Peter Guralnick makes his sharpest case yet for Jerry Lee’s Lewis’s genius and backs it up with two great videos in this piece, which he originally posted at his soul-deep blog www.peterguralnick.com.
There are, certainly, graver injustices in the world.
That goes without saying.
But it doesn’t mean that situational injustices can’t be addressed. And while everyone knows that industry awards and recognition are, in the end, mere bagatelle (it’s the work, after all – in this case the music – that’s the only measure of the man or woman), can anyone imagine a greater absurdity than the fact that Jerry Lee Lewis is not in the Country Music Hall of Fame?
Jerry Lee has called himself The Greatest Live Show on Earth – and he is (though even he might concede, there are, certainly, others). Who else could go toe-to-toe with Jackie Wilson on a month-long tour of the Deep South in the early ‘60s? He could appreciate – he always appreciated – the talent of a Jackie Wilson, a Tom Jones, a Fats Domino, Chuck Berry, or Little Richard, any one of whom he was happy to share a stage with. But he never took it as anything less than a challenge – as he saw it, only one person was going to come out on top, and he never had any doubt as to who that person was going to be. As he said one time of an appearance on Tom Jones’ television show, “I cut his ass, and he knows it. Love him like a brother – but I don’t want him to forget who the old master is.” Even the audience had to live up to his expectations. I’ve seen him shush a blonde (“Honey, will you kindly quit your yakking? There’s lots of our loud numbers where you can do all the talking you want. But this here’s a real sad song and you ought to listen”) and stop a couple from dancing with the admonition, “I’m the show.”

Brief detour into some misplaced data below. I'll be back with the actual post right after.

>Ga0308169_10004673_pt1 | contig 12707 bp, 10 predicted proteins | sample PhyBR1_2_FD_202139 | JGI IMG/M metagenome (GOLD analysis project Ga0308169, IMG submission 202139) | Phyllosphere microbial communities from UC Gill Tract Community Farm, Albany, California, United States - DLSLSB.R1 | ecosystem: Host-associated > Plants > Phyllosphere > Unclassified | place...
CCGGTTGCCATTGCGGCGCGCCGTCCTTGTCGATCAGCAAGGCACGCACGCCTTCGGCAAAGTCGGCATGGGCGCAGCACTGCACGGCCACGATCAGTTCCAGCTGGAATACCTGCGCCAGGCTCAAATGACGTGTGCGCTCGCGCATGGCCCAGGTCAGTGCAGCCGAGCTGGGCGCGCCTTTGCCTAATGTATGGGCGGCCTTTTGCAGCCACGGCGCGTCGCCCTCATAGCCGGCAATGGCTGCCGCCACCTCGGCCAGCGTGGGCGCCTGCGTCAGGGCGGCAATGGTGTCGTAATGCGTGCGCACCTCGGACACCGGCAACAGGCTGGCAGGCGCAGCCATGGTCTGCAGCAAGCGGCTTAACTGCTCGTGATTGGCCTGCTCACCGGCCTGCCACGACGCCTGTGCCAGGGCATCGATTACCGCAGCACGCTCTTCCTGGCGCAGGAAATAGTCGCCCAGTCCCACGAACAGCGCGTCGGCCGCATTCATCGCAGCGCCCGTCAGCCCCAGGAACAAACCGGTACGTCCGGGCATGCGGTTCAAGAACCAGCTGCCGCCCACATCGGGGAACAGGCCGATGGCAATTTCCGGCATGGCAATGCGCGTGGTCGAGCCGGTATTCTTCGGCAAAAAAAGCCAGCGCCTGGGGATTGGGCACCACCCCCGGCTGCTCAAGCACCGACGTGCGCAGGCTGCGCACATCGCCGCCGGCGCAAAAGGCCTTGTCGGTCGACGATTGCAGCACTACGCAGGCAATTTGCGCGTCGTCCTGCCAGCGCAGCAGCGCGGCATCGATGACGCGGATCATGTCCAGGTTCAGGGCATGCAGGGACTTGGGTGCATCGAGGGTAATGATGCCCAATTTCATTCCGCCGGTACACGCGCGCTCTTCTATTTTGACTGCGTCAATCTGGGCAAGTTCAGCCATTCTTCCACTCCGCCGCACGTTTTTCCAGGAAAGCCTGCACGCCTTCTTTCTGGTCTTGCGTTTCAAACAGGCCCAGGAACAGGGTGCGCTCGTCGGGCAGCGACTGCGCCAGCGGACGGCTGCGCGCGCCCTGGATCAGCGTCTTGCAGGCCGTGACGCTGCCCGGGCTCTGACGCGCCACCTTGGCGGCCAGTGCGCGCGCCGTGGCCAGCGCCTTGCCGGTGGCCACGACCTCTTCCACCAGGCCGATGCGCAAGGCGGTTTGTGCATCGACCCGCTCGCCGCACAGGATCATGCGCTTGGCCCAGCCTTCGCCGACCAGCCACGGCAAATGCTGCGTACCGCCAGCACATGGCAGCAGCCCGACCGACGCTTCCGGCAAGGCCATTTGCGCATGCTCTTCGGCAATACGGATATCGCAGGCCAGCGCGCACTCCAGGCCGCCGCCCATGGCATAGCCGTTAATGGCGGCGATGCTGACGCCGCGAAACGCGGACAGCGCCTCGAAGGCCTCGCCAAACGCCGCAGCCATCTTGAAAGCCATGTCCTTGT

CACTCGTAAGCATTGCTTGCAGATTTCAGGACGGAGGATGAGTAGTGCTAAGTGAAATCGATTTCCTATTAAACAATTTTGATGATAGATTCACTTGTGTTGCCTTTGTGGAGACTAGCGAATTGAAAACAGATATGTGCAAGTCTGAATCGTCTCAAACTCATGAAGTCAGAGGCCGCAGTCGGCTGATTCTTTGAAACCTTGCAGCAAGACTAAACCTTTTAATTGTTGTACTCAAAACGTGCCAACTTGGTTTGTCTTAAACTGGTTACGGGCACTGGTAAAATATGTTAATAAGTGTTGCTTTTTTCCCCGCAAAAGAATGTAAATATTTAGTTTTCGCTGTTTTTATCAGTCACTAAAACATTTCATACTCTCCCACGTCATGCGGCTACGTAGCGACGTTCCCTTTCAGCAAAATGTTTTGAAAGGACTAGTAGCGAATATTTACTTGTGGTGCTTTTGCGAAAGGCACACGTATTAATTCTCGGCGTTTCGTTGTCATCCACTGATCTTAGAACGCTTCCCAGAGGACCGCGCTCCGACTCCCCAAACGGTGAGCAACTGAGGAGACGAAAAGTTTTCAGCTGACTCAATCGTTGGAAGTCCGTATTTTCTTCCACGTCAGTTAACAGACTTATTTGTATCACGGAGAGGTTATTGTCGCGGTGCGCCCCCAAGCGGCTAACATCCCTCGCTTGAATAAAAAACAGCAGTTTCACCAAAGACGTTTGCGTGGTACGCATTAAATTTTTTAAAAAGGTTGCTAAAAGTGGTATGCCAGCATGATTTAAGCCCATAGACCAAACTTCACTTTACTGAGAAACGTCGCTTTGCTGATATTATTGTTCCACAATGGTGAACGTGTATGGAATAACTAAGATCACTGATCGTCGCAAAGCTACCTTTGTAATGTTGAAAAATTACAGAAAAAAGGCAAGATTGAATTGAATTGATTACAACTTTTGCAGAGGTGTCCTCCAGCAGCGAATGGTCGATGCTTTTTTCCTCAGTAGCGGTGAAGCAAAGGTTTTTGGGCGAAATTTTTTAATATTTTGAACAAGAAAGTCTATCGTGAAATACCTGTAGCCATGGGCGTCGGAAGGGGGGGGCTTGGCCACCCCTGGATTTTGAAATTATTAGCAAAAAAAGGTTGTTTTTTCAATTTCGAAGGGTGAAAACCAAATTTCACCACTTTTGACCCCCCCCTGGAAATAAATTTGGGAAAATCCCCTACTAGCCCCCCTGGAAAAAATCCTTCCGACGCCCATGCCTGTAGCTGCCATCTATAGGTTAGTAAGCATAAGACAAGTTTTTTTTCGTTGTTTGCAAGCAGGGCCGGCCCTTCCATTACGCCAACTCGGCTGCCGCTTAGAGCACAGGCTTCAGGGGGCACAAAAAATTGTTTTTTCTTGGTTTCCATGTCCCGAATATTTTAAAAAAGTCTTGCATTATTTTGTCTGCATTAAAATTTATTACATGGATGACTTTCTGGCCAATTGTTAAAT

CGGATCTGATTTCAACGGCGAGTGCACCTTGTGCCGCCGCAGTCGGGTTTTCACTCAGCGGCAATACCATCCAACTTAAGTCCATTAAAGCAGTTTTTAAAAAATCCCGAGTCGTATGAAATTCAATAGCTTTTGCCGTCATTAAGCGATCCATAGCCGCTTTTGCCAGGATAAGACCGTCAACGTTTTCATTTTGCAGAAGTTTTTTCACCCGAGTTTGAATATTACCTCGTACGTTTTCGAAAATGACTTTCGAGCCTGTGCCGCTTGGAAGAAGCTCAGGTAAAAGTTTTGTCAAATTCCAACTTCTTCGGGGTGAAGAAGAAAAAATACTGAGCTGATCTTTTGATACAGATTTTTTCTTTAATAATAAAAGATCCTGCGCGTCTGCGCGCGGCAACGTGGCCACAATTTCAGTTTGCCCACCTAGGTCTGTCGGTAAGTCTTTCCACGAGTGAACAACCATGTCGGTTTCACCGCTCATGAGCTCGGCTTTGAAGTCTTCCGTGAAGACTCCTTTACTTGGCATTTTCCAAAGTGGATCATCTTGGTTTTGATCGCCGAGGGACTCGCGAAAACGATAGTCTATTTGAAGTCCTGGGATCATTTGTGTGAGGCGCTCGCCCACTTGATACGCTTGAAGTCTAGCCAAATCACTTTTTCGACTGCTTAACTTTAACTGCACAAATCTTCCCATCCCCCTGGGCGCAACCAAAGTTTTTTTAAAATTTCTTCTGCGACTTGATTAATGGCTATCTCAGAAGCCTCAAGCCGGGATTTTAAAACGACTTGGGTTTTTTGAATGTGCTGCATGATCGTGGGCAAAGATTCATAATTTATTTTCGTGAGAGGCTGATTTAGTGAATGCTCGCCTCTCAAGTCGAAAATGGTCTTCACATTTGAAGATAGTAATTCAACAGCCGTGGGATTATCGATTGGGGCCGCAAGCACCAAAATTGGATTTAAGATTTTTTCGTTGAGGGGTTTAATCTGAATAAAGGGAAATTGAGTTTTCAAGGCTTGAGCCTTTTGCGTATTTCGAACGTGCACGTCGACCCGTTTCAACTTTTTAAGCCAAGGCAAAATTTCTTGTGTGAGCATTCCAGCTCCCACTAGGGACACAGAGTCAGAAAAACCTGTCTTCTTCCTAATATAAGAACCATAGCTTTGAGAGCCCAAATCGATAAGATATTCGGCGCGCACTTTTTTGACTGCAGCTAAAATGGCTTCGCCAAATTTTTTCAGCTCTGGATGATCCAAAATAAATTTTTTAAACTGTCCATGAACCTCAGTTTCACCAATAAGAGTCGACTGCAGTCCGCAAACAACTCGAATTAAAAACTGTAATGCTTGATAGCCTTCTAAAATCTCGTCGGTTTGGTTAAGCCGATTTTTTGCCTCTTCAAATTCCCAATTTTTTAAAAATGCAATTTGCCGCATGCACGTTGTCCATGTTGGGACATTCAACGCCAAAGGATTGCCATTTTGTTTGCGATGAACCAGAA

And then, of course, there was always Elvis. – Elvis was there from the start. You have only to listen to the recording of their first musical meeting, at the fabled “Million Dollar Quartet” session in December 1956, where it becomes immediately apparent that even a young, untried and unproven Jerry Lee Lewis is not about to yield the stage to anyone, even if Elvis was coming off five #1 hits and Jerry Lee, whose first single had just been released, was glad of the $15 he received to play piano on the Carl Perkins recording date that gave the impromptu jam session its impetus. He was never, as many people have thought, jealous of Elvis – in fact, said Sun session guitarist Roland Janes (who played on virtually every great Jerry Lee Lewis hit, not to mention countless other memorable Sun recordings) he had the highest regard for him. “But in his mind he thought he was a better performer than Elvis. And who’s to say he wasn’t?”
Well, take a look at the video. The circumstances become immediately apparent in his introduction to the song. He has just been out for Elvis’ 1969 opening in Las Vegas – at Elvis’ invitation, he is quick to add – and he has words of praise for the performer and the show. But what does it prompt him to do but to raise the stakes on one of Elvis’ greatest recordings, as he has so often in the past – only this time on guitar. “Now don’t get too shook up,” Jerry Lee suggests with a certain amount of wry amusement, and you’ll have to make up your own mind about this. (I’ve got to admit I got pretty shook up when I first saw the clip a few weeks ago.) But see if you don’t catch the humor and self-awareness here, not to mention the irrepressible life force that lies at the heart of all his music.